A powerful winter storm is threatening parts of the eastern United States with freezing rain, sleet and snow, as experts urge Americans to prepare.
Make sure you’ve followed the basics: learn how to keep your pipes from freezing (for example, you can open cabinets in places like under sinks to let in heat or let faucets drip), test alarms smoke detectors and carbon monoxide detectors, have batteries for radios and flashlights, charge electronic devices and consider the specific needs of each member of your household, such as medications.
And make sure you have all the grocery supplies you need.
These types of storms – and their aftermath – can cut heat, electricity or communication services. Because we don’t yet know how severe the impacts will be and how long they will last, and amid supply chain issues that could further compound groceries issues this weekend, have at least three days food and water for everyone in your home, says Joann Sands, a clinical assistant professor at the University at Buffalo School of Nursing, which trains students in disaster and emergency preparedness. emergency.
Choose groceries that have a long shelf life, don’t require cooking, and aren’t too salty or spicy because these foods mean you’ll likely drink more water, the United States Centers for Disease Control and Prevention recommend. United States.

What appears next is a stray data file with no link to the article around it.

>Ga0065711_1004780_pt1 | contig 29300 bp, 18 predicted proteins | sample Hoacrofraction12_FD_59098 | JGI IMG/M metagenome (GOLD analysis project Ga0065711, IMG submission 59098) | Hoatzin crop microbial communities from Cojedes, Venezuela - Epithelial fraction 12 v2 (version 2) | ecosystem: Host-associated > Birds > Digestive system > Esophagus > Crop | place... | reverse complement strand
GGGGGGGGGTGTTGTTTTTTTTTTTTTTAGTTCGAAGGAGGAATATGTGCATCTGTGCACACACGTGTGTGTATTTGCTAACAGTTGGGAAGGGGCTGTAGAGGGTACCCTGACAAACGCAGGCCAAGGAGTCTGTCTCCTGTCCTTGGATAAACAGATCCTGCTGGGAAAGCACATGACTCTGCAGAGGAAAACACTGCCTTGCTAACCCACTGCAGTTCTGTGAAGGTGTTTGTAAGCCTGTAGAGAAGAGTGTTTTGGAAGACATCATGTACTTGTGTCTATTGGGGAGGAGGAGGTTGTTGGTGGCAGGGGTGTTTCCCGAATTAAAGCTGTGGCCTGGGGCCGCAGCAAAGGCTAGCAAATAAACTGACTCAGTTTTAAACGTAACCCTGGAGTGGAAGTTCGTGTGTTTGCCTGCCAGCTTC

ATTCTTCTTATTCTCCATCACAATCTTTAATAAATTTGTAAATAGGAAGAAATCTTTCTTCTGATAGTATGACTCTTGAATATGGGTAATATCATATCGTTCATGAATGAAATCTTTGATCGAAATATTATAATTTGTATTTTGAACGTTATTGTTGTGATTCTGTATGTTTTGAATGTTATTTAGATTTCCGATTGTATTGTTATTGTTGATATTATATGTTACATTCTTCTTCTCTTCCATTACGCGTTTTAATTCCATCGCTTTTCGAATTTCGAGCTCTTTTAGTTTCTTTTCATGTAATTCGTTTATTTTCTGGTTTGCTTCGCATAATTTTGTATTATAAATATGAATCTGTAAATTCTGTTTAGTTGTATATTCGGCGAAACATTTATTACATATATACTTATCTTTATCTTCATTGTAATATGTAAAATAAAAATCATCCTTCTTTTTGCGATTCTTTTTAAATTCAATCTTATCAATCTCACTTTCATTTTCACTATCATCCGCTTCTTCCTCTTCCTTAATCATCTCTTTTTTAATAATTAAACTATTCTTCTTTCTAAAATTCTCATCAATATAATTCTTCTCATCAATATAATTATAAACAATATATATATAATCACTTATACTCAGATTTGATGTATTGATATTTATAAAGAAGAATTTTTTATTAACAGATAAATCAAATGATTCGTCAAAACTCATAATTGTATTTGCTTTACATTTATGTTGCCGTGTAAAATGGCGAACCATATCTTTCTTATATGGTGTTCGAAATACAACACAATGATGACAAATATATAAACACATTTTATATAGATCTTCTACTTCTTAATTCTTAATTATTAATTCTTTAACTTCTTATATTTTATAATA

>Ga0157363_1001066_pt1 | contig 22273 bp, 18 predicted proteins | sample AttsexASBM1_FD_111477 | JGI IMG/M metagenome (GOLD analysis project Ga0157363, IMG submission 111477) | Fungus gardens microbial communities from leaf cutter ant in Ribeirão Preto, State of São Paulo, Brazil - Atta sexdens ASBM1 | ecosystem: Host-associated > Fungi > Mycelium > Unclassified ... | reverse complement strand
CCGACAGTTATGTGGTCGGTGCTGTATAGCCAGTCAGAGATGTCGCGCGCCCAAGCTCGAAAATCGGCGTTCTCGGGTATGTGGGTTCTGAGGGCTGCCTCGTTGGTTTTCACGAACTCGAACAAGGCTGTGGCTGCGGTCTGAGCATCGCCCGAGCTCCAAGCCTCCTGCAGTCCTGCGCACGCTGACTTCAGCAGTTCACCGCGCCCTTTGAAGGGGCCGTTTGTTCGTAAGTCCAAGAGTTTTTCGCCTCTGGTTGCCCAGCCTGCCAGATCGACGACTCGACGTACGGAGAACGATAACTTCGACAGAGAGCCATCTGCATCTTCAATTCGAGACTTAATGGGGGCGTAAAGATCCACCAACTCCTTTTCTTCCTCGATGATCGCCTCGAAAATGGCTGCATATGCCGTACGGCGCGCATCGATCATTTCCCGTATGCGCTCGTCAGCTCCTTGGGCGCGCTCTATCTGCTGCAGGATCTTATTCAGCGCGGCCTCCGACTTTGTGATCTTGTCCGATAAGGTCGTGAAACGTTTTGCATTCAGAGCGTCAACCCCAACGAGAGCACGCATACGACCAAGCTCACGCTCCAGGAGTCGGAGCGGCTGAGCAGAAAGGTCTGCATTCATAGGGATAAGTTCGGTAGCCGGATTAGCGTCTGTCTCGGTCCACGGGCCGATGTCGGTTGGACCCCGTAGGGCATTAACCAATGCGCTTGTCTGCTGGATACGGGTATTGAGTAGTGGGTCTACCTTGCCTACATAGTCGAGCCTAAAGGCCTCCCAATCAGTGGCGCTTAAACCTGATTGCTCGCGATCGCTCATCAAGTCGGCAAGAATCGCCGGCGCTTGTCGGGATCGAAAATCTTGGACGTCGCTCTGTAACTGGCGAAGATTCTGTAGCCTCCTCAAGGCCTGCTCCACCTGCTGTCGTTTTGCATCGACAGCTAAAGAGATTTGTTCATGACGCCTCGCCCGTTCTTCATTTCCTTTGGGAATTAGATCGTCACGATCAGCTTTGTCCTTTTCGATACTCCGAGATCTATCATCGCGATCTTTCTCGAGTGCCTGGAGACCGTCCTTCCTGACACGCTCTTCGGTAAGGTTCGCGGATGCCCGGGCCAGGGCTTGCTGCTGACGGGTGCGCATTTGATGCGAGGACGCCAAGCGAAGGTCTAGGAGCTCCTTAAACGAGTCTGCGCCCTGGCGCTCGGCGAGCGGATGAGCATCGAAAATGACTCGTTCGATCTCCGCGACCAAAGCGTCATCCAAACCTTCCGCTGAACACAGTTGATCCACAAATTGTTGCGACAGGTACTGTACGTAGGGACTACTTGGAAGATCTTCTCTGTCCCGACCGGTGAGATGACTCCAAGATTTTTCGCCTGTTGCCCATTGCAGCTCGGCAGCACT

Here’s what you need to make sure you store in your home.
Protein-rich, non-perishable foods
These include foods like energy bars and protein and fruit bars that don’t need to be refrigerated or frozen, Sands said.
Dry cereal, granola, peanut butter, dried fruit, and non-perishable pasteurized milk are also good to have while you lay down.
Remember that the power may be out when the storm hits your area, so have ready-to-eat canned meats, fruits, vegetables, and juices with you along with a manual can opener, according to Ready.gov .
According to the Federal Emergency Management Agency, canned diet foods, juices and soups may be especially helpful for the elderly or sick.
If a can is swollen, dented or corroded, do not eat it.
While not essential, experts recommend that you have comfort and stress-relieving foods on hand when you weather the storm.
Keep at least a three-day supply of water for each person in your household and for each pet, the CDC recommends. FEMA recommends storing at least one gallon of water for each person in your household each day.
Unopened commercial bottled water is the safest and most reliable water supply, according to the agency. If it’s store-bought water, be sure to check the expiration date.
Plastic bags and containers
Also, be sure to have plastic bags on hand, as you can wrap perishable foods — like cookies — in them and place them in sealed containers, according to FEMA.
Cardboard disposable plates, cups and utensils
If you lack electricity and water, having paper plates and utensils can help you prepare and eat your meals safely, according to the CDC.
Think babies – and pets